I first came across the Tao in a fourth year philosophy class. Our prof had the six of us go through this little (5000 character!) classic in detail. It’s the closest I’ve come to finding a holy book. At the end of the course he asked us if we could find fault with the ideas presented in it, no one could. It’s a profound, deeply sensitive and honest guide to life. He then asked, will any of you give up your delusions and follow it? No one could or would. Opting out of modern society isn’t easy to do. Even finding the path out is difficult. From bad days in class to moments of clarity, the Tao te Ching offers a voice to the teaching experience:
A good traveler has no fixed plans and is not intent upon arriving.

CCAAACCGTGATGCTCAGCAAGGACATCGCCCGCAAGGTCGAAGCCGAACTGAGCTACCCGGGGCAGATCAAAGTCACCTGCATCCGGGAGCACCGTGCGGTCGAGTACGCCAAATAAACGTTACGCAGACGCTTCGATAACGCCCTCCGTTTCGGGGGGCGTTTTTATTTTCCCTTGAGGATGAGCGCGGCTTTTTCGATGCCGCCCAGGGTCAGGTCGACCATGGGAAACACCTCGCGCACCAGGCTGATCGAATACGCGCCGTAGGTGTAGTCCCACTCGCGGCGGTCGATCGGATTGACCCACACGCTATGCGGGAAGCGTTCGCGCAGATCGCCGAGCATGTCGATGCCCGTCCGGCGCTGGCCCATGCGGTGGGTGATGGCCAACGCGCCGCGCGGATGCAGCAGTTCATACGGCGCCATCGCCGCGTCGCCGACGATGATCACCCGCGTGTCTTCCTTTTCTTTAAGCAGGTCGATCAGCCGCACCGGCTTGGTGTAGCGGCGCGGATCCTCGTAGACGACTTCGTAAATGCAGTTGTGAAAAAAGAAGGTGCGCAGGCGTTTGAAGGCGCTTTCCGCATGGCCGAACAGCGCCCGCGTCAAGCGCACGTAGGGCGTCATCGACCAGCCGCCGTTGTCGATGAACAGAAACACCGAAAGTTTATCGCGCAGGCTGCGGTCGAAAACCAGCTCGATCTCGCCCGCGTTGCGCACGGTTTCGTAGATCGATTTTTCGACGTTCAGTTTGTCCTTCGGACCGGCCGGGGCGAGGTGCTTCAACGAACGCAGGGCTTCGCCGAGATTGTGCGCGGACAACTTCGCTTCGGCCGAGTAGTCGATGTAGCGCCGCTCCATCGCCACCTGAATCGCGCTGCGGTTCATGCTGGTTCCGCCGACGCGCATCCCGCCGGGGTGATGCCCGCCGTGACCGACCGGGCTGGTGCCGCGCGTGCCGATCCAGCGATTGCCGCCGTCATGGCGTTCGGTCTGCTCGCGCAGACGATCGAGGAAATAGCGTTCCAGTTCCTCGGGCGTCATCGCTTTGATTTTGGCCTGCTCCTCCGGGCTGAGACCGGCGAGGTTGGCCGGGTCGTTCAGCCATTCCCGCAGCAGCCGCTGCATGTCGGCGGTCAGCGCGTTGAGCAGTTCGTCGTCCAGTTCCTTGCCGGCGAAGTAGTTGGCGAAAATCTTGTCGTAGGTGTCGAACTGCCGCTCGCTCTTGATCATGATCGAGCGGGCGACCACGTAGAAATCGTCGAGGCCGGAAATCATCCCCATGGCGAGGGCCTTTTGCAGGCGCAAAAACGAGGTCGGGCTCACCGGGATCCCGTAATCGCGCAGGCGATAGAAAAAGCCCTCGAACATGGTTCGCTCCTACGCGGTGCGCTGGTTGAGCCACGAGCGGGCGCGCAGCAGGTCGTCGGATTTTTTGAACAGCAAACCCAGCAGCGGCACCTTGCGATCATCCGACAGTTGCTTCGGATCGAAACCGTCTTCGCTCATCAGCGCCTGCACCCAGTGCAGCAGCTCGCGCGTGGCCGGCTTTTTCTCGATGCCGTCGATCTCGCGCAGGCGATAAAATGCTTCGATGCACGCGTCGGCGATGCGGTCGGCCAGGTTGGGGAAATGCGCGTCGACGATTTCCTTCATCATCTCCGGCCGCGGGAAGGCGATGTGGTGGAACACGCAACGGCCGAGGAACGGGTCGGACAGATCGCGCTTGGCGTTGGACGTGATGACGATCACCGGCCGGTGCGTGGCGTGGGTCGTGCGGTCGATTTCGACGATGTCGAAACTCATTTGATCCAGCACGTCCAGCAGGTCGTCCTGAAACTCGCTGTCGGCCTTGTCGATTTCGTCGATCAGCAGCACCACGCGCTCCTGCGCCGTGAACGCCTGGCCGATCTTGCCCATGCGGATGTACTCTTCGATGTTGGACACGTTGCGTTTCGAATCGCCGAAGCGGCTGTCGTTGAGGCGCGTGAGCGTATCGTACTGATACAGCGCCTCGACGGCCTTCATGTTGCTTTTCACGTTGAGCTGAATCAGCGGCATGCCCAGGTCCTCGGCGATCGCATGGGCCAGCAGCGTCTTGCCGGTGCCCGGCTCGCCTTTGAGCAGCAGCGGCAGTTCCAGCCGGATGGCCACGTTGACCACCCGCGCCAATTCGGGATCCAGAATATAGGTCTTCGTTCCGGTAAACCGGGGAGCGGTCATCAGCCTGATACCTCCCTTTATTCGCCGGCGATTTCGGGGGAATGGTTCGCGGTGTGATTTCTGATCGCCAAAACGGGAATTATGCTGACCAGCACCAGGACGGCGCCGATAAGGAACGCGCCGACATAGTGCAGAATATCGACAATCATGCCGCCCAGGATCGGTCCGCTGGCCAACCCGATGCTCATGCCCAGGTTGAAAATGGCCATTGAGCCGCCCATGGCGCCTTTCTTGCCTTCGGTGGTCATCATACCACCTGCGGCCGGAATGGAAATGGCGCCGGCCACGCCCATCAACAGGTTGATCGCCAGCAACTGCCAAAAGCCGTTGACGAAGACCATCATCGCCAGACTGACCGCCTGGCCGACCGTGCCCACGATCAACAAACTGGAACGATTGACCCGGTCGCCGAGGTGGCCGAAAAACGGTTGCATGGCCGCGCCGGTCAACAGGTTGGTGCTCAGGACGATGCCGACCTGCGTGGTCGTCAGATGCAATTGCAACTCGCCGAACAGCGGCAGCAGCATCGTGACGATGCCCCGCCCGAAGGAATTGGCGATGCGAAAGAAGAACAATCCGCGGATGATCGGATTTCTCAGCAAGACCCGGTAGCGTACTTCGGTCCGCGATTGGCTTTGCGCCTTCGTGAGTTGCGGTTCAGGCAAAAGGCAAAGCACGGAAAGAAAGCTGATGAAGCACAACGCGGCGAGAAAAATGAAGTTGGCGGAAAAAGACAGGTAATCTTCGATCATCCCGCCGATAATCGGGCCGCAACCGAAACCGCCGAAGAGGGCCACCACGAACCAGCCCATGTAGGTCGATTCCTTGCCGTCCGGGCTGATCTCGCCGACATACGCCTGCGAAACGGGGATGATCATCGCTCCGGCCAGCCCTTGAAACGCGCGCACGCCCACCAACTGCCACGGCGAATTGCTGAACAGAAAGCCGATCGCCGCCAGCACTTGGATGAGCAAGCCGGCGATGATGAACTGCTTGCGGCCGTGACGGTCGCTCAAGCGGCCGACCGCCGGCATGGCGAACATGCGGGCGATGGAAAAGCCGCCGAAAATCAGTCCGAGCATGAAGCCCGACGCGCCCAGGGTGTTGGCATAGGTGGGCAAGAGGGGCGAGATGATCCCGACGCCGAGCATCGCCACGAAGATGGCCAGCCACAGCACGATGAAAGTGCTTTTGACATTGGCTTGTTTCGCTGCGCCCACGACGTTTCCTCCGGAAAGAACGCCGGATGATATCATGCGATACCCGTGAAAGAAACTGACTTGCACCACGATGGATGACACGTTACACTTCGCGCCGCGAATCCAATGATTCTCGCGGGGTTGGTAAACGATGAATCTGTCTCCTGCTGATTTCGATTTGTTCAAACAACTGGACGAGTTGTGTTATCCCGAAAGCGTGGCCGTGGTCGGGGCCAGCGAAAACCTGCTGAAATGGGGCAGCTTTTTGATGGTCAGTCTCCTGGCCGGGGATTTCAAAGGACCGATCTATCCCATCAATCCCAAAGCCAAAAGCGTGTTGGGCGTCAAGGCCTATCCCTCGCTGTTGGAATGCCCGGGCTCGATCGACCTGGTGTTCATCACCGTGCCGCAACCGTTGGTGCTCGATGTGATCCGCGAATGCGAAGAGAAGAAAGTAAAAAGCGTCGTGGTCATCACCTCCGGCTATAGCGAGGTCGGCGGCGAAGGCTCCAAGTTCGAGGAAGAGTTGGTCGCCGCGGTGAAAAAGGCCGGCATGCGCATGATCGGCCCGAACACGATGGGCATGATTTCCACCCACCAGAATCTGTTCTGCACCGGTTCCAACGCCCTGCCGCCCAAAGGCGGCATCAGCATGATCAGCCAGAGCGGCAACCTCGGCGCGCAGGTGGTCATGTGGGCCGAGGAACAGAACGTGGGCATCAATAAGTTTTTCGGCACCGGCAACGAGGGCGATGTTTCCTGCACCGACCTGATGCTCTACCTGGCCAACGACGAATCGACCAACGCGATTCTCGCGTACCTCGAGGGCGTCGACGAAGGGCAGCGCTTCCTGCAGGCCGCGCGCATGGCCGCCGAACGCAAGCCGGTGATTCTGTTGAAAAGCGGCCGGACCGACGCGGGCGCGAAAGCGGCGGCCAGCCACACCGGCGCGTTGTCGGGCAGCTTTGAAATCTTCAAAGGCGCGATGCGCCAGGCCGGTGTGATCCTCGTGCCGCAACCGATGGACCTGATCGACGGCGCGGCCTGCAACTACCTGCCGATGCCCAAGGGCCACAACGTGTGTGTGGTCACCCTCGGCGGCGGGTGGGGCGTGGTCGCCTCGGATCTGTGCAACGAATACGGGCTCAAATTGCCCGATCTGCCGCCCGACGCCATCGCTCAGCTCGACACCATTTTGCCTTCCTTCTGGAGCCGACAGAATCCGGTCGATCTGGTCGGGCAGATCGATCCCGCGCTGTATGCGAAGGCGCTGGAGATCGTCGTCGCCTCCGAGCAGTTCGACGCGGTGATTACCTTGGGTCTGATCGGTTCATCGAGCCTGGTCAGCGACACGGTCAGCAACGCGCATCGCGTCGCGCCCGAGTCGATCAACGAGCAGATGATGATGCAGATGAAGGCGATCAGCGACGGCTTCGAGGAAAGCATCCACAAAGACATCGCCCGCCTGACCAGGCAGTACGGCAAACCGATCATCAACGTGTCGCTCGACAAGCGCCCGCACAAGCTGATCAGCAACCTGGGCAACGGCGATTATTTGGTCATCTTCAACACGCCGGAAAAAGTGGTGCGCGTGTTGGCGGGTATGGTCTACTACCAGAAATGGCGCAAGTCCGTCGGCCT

A good artist lets his intuition lead him wherever it wants.
A good scientist has freed himself of concepts and keeps his mind open to what is.
Thus the Master is available to all people and doesn’t reject anyone.
He is ready to use all situations and doesn’t waste anything.
This is called embodying the light.
What is a good man but a bad man’s teacher?
What is a bad man but a good man’s job?
If you don’t understand this, you will get lost, however intelligent you are.
The basics that Lao Tsu stresses are honesty, flexibility and an immediacy with creation. You’d think these simple things to keep in mind but we seem wired to cater to the distractions and abstractions of our intelligence. There is a grace to Lao Tsu’s Way that emphasizes just how fractured we are from the world today. As a teacher I see it more than most because I see generations pass before my eyes. Rapid changes in technology affect both how they see themselves while also further limiting their relationship with the reality in which they exist.